Sometimes, he says, "I just open the fridge and stand there. I'm looking for something but I'm not really hungry. I'm looking for something to deal with what I'm feeling, and sometimes I don't even know what I'm feeling."
Although not all experts on eating disorders classify compulsive overeating as an addiction, they do recognize the threat it poses. It's not as immediately dangerous as anorexia and bulimia, notes Dr. Jane Blackwell, director of the Eating Disorders Unit at Wasatch Canyons Hospital. "But the long-term consequences on the body are serious."
Like anorexics and bulimics, says Mike Gifford, compulsive overeaters don't feel good about themselves. "They think: `If you knew me like I knew me, you'd hate me like I hate me.' "
Gifford says he uses his obesity to keep people at a distance, trying to keep them from seeing how "ugly" he is inside. "But the paradox is that I'm creating on the outside what I'm trying to hide on the inside."
Gifford, who weighs 285, is in recovery for his sexual addiction but has not yet tackled his overeating. "But I'm willing to be willing," he says.
"I know this is a slow form of suicide. I just hope I can learn to love myself before I destroy myself."
Parents can foster healthy attitudes in kids about food
There's hardly a parent alive who hasn't rewarded a child's good behavior with a cookie, but this and other behaviors can send wrong messages about food, says Dr. Jane Blackwell, director of the Eating Disorder Unit at Wasatch Canyons Hospital.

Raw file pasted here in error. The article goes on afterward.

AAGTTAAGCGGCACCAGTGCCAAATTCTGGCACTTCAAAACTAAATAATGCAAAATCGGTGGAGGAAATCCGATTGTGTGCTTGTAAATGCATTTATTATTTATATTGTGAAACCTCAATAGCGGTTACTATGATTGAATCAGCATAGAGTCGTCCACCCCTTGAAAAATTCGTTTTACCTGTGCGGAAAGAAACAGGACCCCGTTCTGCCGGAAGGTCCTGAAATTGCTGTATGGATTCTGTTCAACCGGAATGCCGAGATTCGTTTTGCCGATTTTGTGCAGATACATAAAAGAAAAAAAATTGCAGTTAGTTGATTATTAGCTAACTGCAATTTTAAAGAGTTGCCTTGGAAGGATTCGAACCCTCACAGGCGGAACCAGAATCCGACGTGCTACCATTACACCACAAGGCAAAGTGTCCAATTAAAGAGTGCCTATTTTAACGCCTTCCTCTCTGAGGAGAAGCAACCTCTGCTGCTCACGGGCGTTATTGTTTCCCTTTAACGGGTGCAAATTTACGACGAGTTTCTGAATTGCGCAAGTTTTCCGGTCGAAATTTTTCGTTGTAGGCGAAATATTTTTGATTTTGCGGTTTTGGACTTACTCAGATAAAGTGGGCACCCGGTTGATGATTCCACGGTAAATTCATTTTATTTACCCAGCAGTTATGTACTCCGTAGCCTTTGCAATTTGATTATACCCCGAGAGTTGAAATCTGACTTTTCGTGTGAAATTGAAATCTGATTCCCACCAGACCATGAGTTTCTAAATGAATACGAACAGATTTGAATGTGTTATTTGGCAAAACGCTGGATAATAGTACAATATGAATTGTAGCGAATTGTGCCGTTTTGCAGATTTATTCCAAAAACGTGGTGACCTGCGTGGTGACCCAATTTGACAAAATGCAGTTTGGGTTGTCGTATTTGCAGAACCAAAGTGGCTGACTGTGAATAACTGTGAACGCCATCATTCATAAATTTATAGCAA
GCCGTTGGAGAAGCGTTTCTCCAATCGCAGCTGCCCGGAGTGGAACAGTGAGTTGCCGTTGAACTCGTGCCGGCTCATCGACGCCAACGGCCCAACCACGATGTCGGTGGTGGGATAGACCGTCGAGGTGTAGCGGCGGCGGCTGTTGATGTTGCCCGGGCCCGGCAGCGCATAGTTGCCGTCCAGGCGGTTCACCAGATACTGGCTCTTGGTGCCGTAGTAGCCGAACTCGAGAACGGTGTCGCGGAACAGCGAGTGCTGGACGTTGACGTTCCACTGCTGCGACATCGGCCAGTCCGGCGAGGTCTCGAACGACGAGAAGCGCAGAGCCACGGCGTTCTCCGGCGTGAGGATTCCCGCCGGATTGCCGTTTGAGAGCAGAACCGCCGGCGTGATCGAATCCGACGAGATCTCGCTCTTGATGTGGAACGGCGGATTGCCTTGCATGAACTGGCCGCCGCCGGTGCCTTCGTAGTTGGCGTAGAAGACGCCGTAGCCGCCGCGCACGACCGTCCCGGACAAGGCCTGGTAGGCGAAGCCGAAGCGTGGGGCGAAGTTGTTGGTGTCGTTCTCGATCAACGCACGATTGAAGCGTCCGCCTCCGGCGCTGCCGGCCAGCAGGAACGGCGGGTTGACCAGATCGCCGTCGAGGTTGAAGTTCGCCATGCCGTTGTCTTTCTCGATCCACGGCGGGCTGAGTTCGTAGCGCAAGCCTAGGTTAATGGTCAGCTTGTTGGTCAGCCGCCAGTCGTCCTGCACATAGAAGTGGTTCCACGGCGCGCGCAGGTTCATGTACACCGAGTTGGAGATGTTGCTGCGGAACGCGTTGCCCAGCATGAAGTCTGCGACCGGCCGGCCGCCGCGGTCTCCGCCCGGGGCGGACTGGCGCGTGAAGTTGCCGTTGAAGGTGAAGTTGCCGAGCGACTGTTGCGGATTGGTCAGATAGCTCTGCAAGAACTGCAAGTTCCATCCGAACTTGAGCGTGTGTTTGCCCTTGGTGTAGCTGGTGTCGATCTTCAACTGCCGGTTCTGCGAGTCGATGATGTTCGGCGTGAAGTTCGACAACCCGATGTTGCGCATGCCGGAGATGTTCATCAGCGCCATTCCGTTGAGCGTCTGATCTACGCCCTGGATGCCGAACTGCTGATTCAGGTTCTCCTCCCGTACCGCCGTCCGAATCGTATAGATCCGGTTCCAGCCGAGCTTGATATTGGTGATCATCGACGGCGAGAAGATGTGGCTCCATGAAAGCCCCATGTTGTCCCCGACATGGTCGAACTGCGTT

In observance of Eating Disorders Awareness Week, Oct. 22 through 28, Blackwell and Wasatch Canyons dietitian Kathy Oakeson offer these suggestions to parents as ways to help avoid such abuses as anorexia, bulimia and compulsive overeating:
- Be careful how you criticize your own body. Kids pick up on this overemphasis on looks.
- Set a good example: eat wisely, talk about food as fuel, exercise an appropriate amount.
- If you must diet yourself, pick a sensible diet. Don't starve yourself and then binge.
- Avoid rewarding children with food.
- If your child is involved in dance, gymnastics or sports, don't emphasize thinness. These activities are about having fun and feeling good.
- Don't keep hidden stashes of sweets; avoid the message that sweets are "forbidden fruit" and should be eaten secretively.
- Above all, allow children to express their feelings; foster their self-esteem.
Activities planned for Eating Disorders Awareness Week include free lectures (at Brigham Young University on Tuesday, Oct. 23, from 11 a.m. to 12:30 p.m.; at Wasatch Canyons Hospital on Wednesday, Oct. 24, from 7 to 8:30 p.m.; at Weber State College on Wednesday, Oct. 24, from 12:30 to 1:30 p.m.; at the University of Utah on Friday, Oct. 26, from noon to 1:30 p.m.)
Oct. 26 is "Fearless Friday," a day, says Blackwell, to "eat without fear." The idea, she says, is to become aware how much food is an issue in our culture, and how an overemphasis on dieting can lead to eating disorders.